The European Parliament has recently issued a press release entitled, “What You Should Know About ACTA,” which details who among the EU’s members have signed it, what ACTA is, and what has to happen for the bill to either be accepted or rejected. The press release is written in a neutral format, favoring neither for nor against the anti-piracy treaty; it simply details the numerous options the governing body has to defeat it. It’s important to note that there are plenty of options to see the treaty permanently delayed or rejected altogether.
As it has already been negotiated, the Parliament is unable to make any changes to the treaty but it can either approve or reject it. The Parliament is also able to let a decision on the matter remain “pending” because there is no legal deadline for a response. Another possibility open to the Parliament is for them to vote to refer it to the European Court of Justice for a ruling on its compatibility with wider EU law. If it’s sent to the Court of Justice, ACTA cannot be enforced until the court has made a decision on it.
If the European Parliament approves ACTA, all of the EU member states have to approve the treaty. However, if it’s rejected by the European Parliament, the press release states, “If six countries outside the EU still ratify it then the agreement will enter into force there.” So those countries that ratify it could enforce it.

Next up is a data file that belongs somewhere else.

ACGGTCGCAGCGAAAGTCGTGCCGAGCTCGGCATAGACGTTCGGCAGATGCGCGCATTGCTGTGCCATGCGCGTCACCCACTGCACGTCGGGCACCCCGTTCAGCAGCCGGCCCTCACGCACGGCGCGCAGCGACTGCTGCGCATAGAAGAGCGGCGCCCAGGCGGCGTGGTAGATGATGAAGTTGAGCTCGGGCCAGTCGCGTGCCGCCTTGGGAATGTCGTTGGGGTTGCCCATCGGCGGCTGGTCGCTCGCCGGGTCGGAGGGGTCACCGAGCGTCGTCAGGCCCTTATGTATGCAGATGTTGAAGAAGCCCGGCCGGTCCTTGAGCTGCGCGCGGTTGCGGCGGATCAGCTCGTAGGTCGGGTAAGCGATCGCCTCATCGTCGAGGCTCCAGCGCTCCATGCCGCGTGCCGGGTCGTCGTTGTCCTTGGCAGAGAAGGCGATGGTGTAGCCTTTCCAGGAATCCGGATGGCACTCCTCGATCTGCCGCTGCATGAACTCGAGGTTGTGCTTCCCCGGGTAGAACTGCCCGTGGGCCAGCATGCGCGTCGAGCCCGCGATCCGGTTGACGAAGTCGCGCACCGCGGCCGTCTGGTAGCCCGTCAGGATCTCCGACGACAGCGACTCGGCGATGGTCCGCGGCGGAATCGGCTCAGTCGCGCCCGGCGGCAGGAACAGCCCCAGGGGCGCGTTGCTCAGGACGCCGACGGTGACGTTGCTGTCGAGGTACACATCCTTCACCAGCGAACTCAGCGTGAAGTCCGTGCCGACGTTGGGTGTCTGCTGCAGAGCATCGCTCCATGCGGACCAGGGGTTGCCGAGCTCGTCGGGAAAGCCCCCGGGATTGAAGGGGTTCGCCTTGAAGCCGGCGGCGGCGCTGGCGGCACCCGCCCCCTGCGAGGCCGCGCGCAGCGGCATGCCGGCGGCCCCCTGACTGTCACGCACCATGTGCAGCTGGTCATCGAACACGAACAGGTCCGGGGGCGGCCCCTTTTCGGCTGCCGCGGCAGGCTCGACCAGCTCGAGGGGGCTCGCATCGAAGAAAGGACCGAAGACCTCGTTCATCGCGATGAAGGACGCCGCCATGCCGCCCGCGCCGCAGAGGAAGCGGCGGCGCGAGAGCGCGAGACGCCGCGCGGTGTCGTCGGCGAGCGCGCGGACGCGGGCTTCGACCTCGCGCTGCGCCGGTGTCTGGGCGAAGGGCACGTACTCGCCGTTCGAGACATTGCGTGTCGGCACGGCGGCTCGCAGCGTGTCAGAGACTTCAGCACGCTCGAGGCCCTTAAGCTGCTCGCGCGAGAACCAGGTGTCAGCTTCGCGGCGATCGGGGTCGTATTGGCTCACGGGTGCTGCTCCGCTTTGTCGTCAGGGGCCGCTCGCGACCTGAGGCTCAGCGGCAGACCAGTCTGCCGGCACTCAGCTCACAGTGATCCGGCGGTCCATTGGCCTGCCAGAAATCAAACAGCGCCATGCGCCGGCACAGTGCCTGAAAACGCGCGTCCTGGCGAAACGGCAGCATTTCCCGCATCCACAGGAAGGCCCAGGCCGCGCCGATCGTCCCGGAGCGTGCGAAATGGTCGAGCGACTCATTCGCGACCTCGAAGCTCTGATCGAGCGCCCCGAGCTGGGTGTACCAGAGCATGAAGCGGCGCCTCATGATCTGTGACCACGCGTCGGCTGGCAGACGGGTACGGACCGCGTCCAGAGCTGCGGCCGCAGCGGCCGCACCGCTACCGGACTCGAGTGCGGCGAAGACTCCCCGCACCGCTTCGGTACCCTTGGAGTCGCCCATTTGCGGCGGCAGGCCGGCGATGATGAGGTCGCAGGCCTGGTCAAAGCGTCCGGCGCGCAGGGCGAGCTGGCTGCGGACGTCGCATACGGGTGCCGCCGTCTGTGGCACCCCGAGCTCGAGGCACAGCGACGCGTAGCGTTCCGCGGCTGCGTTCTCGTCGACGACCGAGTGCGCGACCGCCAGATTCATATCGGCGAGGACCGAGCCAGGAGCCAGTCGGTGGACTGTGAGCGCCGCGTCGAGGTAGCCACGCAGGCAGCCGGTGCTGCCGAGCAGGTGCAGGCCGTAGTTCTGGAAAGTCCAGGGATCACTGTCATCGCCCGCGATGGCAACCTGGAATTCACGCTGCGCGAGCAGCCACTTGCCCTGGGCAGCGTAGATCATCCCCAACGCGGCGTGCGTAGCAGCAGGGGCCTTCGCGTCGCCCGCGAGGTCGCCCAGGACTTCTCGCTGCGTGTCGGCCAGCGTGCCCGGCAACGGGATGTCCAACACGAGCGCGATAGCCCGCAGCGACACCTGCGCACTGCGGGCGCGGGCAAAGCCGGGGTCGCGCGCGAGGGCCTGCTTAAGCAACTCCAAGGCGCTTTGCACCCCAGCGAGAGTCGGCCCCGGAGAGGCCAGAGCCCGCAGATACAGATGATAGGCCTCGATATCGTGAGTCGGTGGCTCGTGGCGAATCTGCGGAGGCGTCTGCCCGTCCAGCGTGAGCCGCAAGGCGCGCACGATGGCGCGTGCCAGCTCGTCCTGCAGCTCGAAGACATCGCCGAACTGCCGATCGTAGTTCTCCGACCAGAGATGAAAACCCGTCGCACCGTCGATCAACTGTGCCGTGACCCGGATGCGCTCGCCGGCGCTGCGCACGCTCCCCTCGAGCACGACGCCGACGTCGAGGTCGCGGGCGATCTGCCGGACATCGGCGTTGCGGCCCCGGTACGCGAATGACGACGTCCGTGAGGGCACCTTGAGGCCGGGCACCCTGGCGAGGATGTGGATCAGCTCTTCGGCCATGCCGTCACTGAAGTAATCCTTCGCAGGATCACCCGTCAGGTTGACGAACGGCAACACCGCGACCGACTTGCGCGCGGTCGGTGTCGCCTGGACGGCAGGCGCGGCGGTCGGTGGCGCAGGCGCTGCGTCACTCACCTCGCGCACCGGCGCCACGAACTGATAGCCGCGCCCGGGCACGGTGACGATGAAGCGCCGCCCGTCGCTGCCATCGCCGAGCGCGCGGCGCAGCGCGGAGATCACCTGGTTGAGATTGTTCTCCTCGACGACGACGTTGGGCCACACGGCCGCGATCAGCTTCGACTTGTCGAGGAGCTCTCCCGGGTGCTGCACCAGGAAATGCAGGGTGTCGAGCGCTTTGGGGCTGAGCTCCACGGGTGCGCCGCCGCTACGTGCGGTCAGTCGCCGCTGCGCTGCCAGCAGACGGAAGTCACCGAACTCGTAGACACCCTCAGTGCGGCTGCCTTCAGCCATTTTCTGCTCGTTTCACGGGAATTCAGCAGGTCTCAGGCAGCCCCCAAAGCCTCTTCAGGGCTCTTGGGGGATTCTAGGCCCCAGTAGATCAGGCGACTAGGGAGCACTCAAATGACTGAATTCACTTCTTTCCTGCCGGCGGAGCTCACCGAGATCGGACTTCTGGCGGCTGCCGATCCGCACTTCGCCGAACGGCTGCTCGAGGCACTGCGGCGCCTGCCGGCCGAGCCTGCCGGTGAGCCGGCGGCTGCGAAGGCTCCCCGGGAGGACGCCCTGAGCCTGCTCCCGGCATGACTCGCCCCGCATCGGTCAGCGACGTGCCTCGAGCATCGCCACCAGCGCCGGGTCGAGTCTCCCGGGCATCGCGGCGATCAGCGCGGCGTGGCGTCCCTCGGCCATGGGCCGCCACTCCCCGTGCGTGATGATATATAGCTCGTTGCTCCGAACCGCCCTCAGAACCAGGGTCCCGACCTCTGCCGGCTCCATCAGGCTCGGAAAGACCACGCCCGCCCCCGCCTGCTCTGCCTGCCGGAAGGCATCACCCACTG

Analysis: Creating a press release that details what ACTA is all about is a smart move by the European Parliament. It allows those who might not be aware of the potential ramifications of the bill, or even those who are unaware of its existence, to get a balanced and unbiased view on the bill.
My only qualm with all of this is that ACTA can actually be enforced by members of the EU that approve of it, even if the majority of the EU rejects it. I’ll be honest, I don’t understand how this can really be the case, and it’s certainly a troubling fact for people who live in the countries that are in favour of the bill. It’s even more troubling that only Cyprus, Estonia, Slovakia, Germany, and the Netherlands are countries that haven’t already signed the bill. It’s certainly something to keep an eye on.